Since the spring of 2020, Mathematica has been convening the Primary Care COVID Chat on Twitter, a gathering of primary care leaders* meeting several times a year for a social media-based conversation about primary care in the age of COVID-19. Organized by the four of us—Senior Fellow Diane Rittenhouse; Health Innovations Director Julie Schilz; Senior Clinical Program Lead Llew Brown; and Mathematica’s social media manager, Jill Feldman—the Primary Care COVID Chat has become a new way for us to share our research, connect with our peers, and carry forward Mathematica’s mission of using data and evidence to improve well-being.
When we began the project, the three of us from the Health team had very little idea of what a Twitter chat was. But we were committed to raising awareness about the role of primary care during the pandemic. All four of us had been reading a series of weekly primary care provider surveys published by the Larry A. Green Center and the Primary Care Collaborative (where Mathematica is an executive member), and each one chronicled what seemed to be an unfolding disaster. Survey results reported on personnel shortages, unfilled requests for protective equipment, physician burnout, and rising numbers of bankruptcy cases, with news going from bad to worse each week. When the idea of a Twitter chat was floated, it offered an opportunity to use Mathematica’s social media presence to build something useful in the middle of the crisis and a potentially powerful way to share resources and knowledge quickly. Why not use Twitter for that? It was a case of making lemonade out of lemons.
The first step for any Twitter chat is to consider community. Who will this chat engage? Who will it help? The next step is to build partnerships. Our Primary Care COVID Chat had a good idea of the community it would try to reach: primary care providers and practices grappling with COVID-19. But our team hit its stride when it came to step two. We wanted our chat to be diverse and represent the breadth of the primary care community. That would mean involving not only doctors and nurses but also researchers, advocates, payers, and leaders of professional organizations, to name just a few of the partners we had in mind. Reaching out far and wide, we tapped professional connections, colleagues, and more. A friend of Llew’s from college, who is now an associate dean at Penn State University and an officer with the National Black Nurses Association, joined the chat as a cohost. So did another friend who used to lead the Philippine Nurses Association of America. There are a lot of great thinkers in the primary care community. We were fortunate to connect with many who were willing to take a leap of faith with us and cohost the chat.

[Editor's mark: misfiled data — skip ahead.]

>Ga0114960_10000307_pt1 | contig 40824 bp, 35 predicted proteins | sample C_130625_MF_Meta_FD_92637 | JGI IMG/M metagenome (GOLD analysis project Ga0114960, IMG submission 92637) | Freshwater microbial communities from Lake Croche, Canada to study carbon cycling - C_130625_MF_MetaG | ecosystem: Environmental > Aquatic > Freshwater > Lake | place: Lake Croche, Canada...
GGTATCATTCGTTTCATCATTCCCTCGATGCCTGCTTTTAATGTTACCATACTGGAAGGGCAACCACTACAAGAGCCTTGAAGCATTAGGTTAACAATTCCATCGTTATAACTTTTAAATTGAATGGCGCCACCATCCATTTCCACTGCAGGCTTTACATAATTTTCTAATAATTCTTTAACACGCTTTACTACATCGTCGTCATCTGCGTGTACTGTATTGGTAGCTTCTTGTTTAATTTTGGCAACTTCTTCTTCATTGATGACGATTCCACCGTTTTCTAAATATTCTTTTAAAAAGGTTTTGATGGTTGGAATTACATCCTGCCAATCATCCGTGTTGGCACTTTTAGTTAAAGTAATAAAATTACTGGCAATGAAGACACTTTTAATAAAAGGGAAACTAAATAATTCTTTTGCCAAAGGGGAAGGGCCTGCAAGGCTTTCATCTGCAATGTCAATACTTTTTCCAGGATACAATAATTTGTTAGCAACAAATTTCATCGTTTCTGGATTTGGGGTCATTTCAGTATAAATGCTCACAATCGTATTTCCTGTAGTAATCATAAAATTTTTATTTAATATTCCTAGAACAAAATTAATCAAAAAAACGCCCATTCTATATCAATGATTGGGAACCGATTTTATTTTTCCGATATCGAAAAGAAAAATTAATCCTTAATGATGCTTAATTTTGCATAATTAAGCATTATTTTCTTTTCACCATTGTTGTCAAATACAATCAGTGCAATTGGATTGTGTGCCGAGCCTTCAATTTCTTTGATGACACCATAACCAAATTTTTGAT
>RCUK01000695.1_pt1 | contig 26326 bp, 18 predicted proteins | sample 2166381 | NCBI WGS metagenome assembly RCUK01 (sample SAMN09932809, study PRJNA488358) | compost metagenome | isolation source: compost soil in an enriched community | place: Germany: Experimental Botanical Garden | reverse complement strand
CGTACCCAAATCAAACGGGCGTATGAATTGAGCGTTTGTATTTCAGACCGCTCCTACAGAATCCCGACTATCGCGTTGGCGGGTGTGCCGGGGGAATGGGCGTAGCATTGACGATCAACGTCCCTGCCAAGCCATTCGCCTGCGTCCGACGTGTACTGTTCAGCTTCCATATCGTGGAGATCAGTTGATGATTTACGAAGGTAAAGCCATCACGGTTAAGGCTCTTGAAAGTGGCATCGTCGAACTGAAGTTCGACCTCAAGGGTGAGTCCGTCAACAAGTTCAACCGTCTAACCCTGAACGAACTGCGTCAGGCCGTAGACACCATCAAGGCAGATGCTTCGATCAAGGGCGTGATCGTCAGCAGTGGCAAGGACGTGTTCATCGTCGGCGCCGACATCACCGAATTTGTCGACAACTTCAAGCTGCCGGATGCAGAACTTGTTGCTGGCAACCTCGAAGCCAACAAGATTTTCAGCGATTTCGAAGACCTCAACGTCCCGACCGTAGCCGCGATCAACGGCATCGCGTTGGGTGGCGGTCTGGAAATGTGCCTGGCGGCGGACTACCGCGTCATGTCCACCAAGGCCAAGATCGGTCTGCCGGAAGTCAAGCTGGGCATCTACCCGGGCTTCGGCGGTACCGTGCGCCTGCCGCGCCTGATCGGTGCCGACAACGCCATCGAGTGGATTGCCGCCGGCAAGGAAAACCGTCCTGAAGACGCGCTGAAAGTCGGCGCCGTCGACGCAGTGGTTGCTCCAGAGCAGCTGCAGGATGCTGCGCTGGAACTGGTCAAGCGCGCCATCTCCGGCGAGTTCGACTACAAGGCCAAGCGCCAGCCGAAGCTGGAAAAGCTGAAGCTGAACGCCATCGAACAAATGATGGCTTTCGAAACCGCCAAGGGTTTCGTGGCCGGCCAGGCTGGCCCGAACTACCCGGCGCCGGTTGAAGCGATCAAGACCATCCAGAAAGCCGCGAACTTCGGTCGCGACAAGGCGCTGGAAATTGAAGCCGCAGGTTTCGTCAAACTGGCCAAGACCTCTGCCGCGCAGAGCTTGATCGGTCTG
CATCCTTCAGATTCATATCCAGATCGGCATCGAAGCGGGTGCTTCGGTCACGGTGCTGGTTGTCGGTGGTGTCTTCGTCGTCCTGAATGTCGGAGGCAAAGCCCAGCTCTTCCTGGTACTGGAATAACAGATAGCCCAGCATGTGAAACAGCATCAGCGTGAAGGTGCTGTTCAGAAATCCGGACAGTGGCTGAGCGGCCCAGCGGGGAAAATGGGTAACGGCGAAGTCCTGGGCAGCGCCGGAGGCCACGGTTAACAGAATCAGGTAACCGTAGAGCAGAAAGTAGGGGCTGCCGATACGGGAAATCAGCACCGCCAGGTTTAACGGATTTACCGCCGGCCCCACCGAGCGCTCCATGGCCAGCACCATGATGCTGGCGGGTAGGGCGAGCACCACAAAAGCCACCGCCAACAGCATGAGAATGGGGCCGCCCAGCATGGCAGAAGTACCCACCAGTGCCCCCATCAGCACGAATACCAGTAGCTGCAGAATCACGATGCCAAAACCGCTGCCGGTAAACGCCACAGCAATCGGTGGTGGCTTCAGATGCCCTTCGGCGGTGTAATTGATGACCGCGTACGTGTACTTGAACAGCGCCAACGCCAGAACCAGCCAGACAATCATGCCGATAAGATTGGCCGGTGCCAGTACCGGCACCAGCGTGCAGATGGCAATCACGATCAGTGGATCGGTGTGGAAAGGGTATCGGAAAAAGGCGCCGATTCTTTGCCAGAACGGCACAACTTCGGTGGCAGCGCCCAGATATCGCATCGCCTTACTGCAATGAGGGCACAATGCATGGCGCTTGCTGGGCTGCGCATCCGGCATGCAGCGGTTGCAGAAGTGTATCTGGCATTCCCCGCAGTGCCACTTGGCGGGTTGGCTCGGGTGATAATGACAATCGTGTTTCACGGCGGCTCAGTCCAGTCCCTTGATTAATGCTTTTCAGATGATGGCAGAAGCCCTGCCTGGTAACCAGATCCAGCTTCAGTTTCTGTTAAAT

The appeal was that our chat would be solution-oriented and collaborative—an extension of what brought so many of us to the field of primary care in the first place. We also had a lot to talk about. The primary care community wasn’t only dealing with immediate fallout from the pandemic. We knew that when the pandemic was over, there would be a chance to fix things in health care that had been broken for a long time. As more and more cohosts signed on, we worked to create a chat schedule that would allow us to cover the issues we were passionate about (health care disparities and equity, rising pressures on providers and practices) while accommodating busy schedules and varying degrees of familiarity with Twitter. We created PowerPoint presentations, video chats, and open office hours to help those new to the platform get on board. Meanwhile, cohosts who were already experienced with Twitter chats traded emails discussing the six or seven questions needed to support each chat. In the background, team Mathematica was collecting links to articles, studies, papers and even the occasional GIF we planned to share. If you want to enjoy a Twitter chat, we learned, you have to prep. Most of the tweets we sent from our Mathematica accounts were written in advance. That freed us up to read other people’s tweets as they came in, and to comment on, like, and retweet as many as we could.